[The auction for this object, with story by Dara Horn, has ended. Original price: $2.99. Final price: $47.20. Significant Objects will donate the proceeds from this auction to Girls Write Now.]
Among Franz Kafka’s possessions upon his death from tuberculosis in 1924 were many unpublished manuscripts and personal effects, all entrusted to the novelist Max Brod, whom Kafka had appointed as executor of his estate. In his will, Kafka specifically instructed Brod to burn all of his manuscripts, an order which Brod chose to defy. No instructions were provided regarding Kafka’s personal effects.
In addition to The Trial, Kafka at the time of his death was also at work on another manuscript, tentatively titled Metamorphosis II: Monkey Puppet. A sequel to The Metamorphosis, Metamorphosis II continues the story of the surreally afflicted Samsa family. After Gregor the cockroach’s death and Mr. and Mrs. Samsa’s relief as they notice their daughter Grete’s blossoming young figure (“they had come to the conclusion that it would soon be time to find a good husband for her”) in the final pages of Volume 1, Metamorphosis II resumes ten years later, with Grete Rosenzweig, née Samsa, as a discontented hausfrau and indulgent mother of three in Prague. In the opening paragraph, Grete Rosenzweig awakens from uneasy dreams to discover that she has been transformed into a plush puppet belonging to her surly and ungrateful six-year-old son Adolf. As young Adolf begins a systematic program of sadistic destruction of his playthings, Grete reconsiders her approach to parenting while pondering the absence of God.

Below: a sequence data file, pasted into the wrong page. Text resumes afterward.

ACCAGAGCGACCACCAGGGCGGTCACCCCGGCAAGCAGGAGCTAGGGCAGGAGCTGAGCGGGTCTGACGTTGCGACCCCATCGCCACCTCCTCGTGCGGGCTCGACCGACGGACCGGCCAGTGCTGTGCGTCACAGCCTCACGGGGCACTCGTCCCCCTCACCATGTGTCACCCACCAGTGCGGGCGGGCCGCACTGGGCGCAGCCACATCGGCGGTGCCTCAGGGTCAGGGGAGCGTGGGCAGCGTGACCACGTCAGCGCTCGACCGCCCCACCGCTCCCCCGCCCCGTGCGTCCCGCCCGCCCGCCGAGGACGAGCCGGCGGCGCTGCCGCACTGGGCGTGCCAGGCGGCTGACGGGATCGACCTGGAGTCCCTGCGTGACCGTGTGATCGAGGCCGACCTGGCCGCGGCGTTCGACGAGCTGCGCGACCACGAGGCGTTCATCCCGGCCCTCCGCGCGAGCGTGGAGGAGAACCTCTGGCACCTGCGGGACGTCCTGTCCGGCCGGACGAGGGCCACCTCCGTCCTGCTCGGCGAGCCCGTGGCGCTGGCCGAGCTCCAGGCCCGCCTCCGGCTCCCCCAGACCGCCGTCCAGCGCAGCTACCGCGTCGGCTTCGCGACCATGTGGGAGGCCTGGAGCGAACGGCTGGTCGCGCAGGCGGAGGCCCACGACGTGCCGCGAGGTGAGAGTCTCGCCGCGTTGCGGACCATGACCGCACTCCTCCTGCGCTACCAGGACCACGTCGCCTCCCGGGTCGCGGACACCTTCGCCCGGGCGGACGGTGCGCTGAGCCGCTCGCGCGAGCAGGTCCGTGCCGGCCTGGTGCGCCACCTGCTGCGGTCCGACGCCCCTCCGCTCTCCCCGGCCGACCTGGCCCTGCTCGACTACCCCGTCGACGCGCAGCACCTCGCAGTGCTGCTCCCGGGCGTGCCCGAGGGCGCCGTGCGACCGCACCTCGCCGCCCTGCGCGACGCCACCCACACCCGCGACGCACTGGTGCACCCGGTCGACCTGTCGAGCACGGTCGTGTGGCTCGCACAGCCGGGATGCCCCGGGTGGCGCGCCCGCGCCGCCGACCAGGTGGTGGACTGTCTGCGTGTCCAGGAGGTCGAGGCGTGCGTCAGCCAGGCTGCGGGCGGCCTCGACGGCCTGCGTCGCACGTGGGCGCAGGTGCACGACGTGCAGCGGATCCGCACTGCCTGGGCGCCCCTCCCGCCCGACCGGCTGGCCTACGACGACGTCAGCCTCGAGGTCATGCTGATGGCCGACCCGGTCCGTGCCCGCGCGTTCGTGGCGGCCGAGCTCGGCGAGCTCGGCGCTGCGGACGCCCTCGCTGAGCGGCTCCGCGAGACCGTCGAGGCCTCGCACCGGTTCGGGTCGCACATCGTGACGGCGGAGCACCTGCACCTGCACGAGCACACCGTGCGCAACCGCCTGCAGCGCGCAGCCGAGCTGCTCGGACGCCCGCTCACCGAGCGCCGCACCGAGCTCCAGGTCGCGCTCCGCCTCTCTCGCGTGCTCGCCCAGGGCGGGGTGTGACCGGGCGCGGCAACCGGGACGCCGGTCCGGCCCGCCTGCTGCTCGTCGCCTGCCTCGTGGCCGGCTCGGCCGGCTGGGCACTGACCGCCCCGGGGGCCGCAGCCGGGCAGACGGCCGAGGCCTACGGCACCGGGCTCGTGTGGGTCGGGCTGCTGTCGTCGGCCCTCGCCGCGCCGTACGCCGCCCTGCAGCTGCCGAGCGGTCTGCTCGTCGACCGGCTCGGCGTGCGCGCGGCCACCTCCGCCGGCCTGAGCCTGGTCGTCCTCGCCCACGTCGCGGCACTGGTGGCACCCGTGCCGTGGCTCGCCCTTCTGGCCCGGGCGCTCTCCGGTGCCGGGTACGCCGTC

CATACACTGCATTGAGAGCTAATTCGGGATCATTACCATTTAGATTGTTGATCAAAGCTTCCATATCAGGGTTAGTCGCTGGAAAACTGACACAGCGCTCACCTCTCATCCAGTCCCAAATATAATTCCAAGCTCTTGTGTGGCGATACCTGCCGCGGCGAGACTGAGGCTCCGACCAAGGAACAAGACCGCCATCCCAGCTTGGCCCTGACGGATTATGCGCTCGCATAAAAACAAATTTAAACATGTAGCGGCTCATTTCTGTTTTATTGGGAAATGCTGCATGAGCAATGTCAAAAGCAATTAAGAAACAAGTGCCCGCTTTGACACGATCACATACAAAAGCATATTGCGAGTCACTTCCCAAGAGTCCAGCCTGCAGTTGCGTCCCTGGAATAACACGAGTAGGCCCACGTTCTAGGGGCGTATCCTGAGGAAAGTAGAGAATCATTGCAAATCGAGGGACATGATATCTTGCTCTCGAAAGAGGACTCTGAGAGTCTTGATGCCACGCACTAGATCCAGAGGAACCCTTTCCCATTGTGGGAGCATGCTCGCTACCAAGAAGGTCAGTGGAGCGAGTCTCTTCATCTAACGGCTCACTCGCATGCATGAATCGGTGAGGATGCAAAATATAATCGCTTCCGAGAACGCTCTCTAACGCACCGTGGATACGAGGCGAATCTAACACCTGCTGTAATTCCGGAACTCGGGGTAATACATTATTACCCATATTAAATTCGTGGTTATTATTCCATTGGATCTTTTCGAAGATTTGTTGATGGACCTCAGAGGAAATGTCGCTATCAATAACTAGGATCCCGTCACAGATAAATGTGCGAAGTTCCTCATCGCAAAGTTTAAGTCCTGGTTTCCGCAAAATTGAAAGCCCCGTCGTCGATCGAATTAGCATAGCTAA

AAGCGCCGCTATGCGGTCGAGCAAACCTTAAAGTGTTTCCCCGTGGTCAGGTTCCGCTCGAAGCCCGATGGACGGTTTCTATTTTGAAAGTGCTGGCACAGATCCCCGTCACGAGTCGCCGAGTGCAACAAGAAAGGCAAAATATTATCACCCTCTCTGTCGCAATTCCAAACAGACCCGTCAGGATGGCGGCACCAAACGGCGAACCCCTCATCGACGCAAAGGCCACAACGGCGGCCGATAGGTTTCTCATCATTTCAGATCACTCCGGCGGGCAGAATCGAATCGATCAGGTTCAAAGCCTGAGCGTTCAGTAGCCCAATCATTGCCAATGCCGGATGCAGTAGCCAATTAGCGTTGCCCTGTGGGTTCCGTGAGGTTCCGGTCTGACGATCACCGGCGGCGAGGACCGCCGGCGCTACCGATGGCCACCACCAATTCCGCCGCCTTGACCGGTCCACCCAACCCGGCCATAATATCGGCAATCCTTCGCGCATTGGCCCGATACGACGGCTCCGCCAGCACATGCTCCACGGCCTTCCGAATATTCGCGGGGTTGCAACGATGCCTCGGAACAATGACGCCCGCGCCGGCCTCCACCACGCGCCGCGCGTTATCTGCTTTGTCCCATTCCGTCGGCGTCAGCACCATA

“Franz should have appointed another executor if he had been absolutely and finally determined that his instructions should stand,” Brod later wrote. “But when I read Monkey Puppet, I immediately saw a way to honor his wishes.”
In this fashion Metamorphosis II: Monkey Puppet was lost to the ages, along with several pages from Kafka’s diary that referred to Brod’s wife as “obtuse.” Today only the puppet itself remains, silent witness to the limitations of art.